MadBum gets qualifying offer, Martinez stays with Red Sox
By RONALD BLUM
NEW YORK (AP) Madison Bumgarner was among 10 free agents who received $17.8 million qualifying offers from their former teams on Monday, a move that likely will decrease demand for the 30-year-old left-hander.
Bumgarner, the 2014 World Series MVP, went 9-9 with a 3.90 ERA over 34 starts this year after two injury-shortened seasons. San Francisco also made a qualifying offer to left-handed reliever Will Smith.
Six pitchers received the qualifying offers among the 168 free agents, including right-handers Gerrit Cole (Houston), Stephen Strasburg (Washington), Zack Wheeler (New York Mets) and Jake Odorizzi (Minnesota). The others given the offers were third basemen Anthony Rendon (Washington) and Josh Donaldson (Atlanta), first baseman Jose Abreu (Chicago White Sox) and outfielder Marcell Ozuna (St. Louis).
On the day before free agents can start negotiating contracts with all teams, Red Sox designated hitter J.D. Martinez decided to stay in Boston instead of becoming a free agent, declining an option that would have voided the last three years and $62.5 million owed as part of the $110 million, five-year contract he signed after teams had reported to spring training in 2018.
Elvis Andrus is staying with the Rangers after the shortstop passed on a second chance to opt out of his contract, give up $43 million over the next three years and become a free agent.
Milwaukee cut $15 million in payroll for next season, trading right-hander Chase Anderson to Toronto for outfield/first base prospect Chad Spanberger and declining a $7.5 million option on power-hitting first baseman Eric Thames. Anderson was 8-4 with a 4.21 ERA in 27 starts and five relief appearances. Milwaukee had planned to decline his $8.5 million option, which would have made him eligible for salary arbitration, and Toronto exercised the option following the trade.
Pittsburgh exercised options on right-hander Chris Archer ($9 million) and outfielder Starling Marte ($11.5 million), preventing them from becoming free agents.
Among those whose options were declined were Los Angeles Angels outfielder Kole Calhoun, Atlanta right-hander Julio Teheran, Minnesota left-hander Martin Perez, Philadelphia right-handers Jared Hughes and Pat Neshek, and Phillies left-hander Jason Vargas.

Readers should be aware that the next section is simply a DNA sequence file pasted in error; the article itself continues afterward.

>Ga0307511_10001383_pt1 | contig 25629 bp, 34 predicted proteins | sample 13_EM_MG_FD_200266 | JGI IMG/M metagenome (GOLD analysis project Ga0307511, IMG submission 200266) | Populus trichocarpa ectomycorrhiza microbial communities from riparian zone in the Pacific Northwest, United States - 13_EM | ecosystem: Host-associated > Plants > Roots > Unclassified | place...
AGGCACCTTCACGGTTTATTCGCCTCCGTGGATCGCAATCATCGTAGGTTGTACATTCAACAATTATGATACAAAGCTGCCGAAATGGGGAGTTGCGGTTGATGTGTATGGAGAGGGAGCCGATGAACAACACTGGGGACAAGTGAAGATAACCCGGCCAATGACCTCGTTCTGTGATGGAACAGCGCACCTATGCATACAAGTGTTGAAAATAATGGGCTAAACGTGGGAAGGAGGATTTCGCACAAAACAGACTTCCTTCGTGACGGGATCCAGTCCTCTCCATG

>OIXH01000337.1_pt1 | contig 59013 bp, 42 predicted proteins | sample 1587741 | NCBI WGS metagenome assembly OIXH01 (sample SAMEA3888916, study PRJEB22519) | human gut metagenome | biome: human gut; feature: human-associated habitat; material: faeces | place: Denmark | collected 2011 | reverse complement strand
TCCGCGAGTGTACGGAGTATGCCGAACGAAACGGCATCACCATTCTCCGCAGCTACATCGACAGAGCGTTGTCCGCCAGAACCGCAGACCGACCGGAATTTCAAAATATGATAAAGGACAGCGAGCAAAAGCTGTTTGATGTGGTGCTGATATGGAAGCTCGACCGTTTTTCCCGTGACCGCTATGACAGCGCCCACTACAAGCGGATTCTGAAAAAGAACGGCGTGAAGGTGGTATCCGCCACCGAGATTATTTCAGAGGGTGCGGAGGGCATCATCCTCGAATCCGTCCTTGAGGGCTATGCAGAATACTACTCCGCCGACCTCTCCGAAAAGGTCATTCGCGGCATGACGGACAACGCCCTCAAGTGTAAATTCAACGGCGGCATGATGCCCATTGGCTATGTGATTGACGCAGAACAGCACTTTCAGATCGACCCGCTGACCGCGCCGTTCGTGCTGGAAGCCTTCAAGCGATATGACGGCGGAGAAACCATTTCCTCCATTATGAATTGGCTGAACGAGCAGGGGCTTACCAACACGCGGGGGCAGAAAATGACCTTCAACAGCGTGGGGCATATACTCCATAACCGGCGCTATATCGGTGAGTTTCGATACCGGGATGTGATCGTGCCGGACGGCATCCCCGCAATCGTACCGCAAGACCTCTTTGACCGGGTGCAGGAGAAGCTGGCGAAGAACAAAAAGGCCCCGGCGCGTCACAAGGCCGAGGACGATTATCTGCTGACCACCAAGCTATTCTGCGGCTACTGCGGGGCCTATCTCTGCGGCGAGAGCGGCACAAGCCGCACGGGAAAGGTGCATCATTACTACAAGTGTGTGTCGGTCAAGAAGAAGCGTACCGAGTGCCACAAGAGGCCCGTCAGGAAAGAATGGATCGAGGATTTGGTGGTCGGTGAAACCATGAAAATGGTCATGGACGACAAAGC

A new team signing a player who turned down the qualifying offer would lose at least one pick in next year's amateur draft as compensation unless a deal is struck after the draft starts in June. Compensation caused pitchers Dallas Keuchel and Craig Kimbrel to wait until after the draft to sign 2019 deals.
Players have until 5 p.m. EST on Nov. 14 to accept.
Qualifying offers began after the 2012 season, and only three of 80 offers have been accepted: New York Mets second baseman Neil Walker and Philadelphia pitcher Jeremy Hellickson after the 2016 season and Los Angeles Dodgers pitcher Hyun-Jin Ryu last offseason.
A free agent can be made a qualifying offer only if he has been with the same team continuously since opening day and has never received a qualifying offer before.
The New York Yankees failed to make a $17.8 million qualifying offer to Didi Gregorius and will not receive draft-pick compensation if the free-agent shortstop signs with another team. Gregorius, who turns 30 in February, came back from Tommy John surgery in early June and hit .238 with 16 homers and 61 RBIs in 82 games. If New York doesn't re-sign Gregorius, it could move Gleyber Torres from second to shortstop, make DJ LeMahieu the regular second baseman and allocate more payroll to starting pitching.
The price of the qualifying offer is determined by the average of the top 125 major league contracts this year and it dropped by $100,000.
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Updated November 4, 2019